At this point we hopped back on the bike path, turning into a little headwind for the first time. We also started to double back on slower half marathoners, but for the most part they stayed to the side and were easy to pass. They also gave a lot of encouragement, which was nice. These miles were the first ones where I started to get ahead of myself and think about the end result. I got back on track mentally pretty quickly though, and just focused on each individual mile, keeping the legs turning over and giving what I had. I never did pull out the pace band I brought, just because I didn’t want to see how far under sub 3 I was and give myself an excuse to slow down. I knew it was going well though
Miles 24-26 6:35, 6:38, 6:35…6:03 pace to finish
These were the final miles and I knew I had it. I just wanted to make it as good of a time as possible at this point, so I gave everything I had. The pace didn’t differ much from the previous miles, but they were still good miles. I passed lots more runners and was the only one not fading. There was one guy ahead of me by a fair amount, but I wanted him. Unfortunately, with about a mile out, a biker rode up to him and told him I was closing! It didn’t matter, though, today was my day and I made my last push right before we entered the stadium to finish. He didn’t have a kick left to get me as I pressed to the finished. I cried and smiled at the same time as I crossed the line! I was honestly shocked by the time…I knew it was good, but I didn’t expect this:
Time 2:56xx Pace was about 6:43, and I negative split the 2nd half by over 3 minutes. PR by over 16mins!
I don’t think I could have executed a better race today. This course was flat and fast, like advertised, and I took full advantage. It was just one of those amazing runs where it all came together. Had you asked me before the race if I had this in me, I would have said no way. I’m just so happy that all my hard training paid off, and that rough patch I hit at the very end didn’t impact me at all. Thanks to all of you for keeping me motivated to get out there this winter – I definitely feel like I owe a lot of my time to you all.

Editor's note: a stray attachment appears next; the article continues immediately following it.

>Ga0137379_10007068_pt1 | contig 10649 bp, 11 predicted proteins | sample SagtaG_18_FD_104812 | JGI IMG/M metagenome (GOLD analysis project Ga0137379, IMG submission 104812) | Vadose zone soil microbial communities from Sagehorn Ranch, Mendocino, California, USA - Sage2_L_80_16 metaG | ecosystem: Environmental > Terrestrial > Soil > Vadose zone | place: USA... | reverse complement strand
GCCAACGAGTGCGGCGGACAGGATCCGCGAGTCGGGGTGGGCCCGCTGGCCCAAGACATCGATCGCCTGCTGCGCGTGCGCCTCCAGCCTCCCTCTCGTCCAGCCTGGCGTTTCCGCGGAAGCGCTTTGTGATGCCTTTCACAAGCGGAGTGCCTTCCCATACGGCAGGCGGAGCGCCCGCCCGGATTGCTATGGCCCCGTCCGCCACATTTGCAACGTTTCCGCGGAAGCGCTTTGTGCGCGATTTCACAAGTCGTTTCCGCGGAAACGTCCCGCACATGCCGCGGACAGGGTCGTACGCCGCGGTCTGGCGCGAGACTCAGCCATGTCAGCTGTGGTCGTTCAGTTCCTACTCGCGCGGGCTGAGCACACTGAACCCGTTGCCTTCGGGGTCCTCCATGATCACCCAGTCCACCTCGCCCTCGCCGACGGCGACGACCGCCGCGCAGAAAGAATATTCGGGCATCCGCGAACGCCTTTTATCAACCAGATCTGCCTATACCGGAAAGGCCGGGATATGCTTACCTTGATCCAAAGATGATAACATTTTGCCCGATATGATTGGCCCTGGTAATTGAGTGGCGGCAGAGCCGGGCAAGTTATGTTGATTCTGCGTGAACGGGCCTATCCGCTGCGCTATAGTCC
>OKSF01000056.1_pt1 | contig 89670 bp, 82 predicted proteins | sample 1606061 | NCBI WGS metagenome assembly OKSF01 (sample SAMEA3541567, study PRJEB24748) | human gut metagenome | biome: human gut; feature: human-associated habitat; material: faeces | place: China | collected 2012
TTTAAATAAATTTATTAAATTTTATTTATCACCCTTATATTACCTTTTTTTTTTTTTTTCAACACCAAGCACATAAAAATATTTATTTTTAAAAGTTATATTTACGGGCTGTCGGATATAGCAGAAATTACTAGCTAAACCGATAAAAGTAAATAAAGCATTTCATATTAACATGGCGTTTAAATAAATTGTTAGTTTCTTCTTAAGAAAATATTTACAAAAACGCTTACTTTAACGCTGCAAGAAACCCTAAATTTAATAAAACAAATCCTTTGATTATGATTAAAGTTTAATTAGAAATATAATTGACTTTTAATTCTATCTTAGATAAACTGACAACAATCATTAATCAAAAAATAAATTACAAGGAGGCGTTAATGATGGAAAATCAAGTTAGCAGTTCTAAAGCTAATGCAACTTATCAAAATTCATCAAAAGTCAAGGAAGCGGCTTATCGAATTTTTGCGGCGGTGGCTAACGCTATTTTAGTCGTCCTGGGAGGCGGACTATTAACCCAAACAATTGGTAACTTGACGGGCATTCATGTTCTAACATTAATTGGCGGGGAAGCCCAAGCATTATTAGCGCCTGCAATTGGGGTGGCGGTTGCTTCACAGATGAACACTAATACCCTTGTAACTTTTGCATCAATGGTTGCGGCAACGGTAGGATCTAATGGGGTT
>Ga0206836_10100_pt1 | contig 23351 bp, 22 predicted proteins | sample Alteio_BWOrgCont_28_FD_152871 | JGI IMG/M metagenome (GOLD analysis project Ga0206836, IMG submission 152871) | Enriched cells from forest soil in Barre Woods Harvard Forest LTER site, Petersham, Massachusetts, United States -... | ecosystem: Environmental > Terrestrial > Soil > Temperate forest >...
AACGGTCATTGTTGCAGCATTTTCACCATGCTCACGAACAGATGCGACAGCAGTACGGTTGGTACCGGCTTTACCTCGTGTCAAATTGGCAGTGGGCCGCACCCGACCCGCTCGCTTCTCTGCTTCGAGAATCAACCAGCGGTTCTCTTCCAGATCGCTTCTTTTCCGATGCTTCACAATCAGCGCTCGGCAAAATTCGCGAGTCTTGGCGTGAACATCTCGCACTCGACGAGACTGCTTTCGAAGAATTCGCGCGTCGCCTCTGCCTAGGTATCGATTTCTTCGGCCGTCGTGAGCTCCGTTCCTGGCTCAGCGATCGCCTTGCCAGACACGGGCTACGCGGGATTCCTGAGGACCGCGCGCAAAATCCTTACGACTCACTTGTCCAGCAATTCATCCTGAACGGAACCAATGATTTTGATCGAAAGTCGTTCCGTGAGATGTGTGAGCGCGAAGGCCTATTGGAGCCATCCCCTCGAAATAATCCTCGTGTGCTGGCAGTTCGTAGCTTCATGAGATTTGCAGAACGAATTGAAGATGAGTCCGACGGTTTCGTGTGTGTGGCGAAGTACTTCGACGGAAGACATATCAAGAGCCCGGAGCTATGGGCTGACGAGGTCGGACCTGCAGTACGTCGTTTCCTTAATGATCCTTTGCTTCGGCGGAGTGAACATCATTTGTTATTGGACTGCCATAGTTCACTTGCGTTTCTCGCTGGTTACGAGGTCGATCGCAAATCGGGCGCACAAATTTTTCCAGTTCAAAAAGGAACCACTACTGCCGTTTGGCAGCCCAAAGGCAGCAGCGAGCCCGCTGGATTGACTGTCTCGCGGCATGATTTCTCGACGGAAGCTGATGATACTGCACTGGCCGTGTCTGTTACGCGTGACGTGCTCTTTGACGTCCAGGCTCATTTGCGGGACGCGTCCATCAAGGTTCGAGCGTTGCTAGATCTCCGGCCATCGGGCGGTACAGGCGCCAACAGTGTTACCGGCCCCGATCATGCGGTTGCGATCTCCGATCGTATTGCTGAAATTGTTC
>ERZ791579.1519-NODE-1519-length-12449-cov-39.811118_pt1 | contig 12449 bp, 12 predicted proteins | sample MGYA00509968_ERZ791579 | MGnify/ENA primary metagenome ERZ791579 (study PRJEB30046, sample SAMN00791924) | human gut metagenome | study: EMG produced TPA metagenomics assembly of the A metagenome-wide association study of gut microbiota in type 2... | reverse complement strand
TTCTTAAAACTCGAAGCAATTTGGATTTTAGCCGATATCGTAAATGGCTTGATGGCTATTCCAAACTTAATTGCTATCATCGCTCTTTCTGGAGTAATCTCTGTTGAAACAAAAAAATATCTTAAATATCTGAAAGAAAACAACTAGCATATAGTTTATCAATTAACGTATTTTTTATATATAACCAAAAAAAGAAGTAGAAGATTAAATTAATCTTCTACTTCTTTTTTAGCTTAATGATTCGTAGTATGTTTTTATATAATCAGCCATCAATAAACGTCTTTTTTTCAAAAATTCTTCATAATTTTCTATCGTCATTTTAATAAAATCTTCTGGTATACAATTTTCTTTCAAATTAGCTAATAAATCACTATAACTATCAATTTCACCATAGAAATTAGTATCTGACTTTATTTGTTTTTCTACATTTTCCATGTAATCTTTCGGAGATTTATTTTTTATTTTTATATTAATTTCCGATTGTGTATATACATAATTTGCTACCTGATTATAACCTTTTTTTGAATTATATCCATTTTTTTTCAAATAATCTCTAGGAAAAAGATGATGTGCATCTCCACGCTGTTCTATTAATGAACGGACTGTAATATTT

PRs: Marathon (2:49xx; '13) Half (1:25xx; '12) 10k (40:26; '11) 5mi (29:23; '13) 5k (17:33; '13)
You killed it! I like the mantra. Isn't it funny how they just come to you during the race? And, way to just lay down the hammer at the end and go after a faster time. Congratulations! I'm so happy for you right now. Rest up!
You're too strong not to keep on keepin' on. - The PipsYes, I am! - Gladys Knight
Awesome job, SIAR!!! Really great work with the pacing, and way to finish strong! That's great that your mom was there. Nice negative splits and congrats on the huge PR and sub-3 (and by a good amount, too!)!!
PRs: 5K: 22:09, 10K:44:55, 15K: 1:10:35, HM: 1:42:49, M: 3:32:09
You have no idea how thrilled I am for you! I was thinking about you and Julia both a lot yesterday and kept checking my phone to see if either of you reported back. I live vicariously through both of you speedy runners. Your victories are my victories too!
Great job on this race. I mean WOW, you executed your plan perfectly! Your splits were really amazing. I did a little quick math and came up with the following variances between your fastest and slowest mile times.
Miles 01-05: 3 seconds ( I tossed out the first mile. It's 11 seconds if you count mile 1)
Miles 02-10: 8 seconds
Miles 10-15: 9 seconds
Miles 16-20: 9 seconds
Miles 20-26: 4 seconds
All that hard work and training really paid off. Congratulations!
"Address the process rather than the outcome. Then, the outcome becomes more likely." - Robert Fripp
I commented on the B&B, but again, congratulations!
Damaris, Marathon Maniac, Ultra Runner
"The most powerful weapon on earth is the human soul on fire."
SIAR, I commented on the other forum but came back to read it again.
What a superb effort and well deserved personal victory!!
I'm really happy your Mom could be there to share that special moment with you.
Whoo hoo SIAR! I had a huge smile on my face the entire time I was reading your RR. I am very, very proud of you and happy for your success! Way to go! And what an awesome mom you have working so hard to support you.
Wow, that's probably the best executed marathon I've read about! Huge PR, sub-3, and a negative split. You put in the work and it paid off big time!!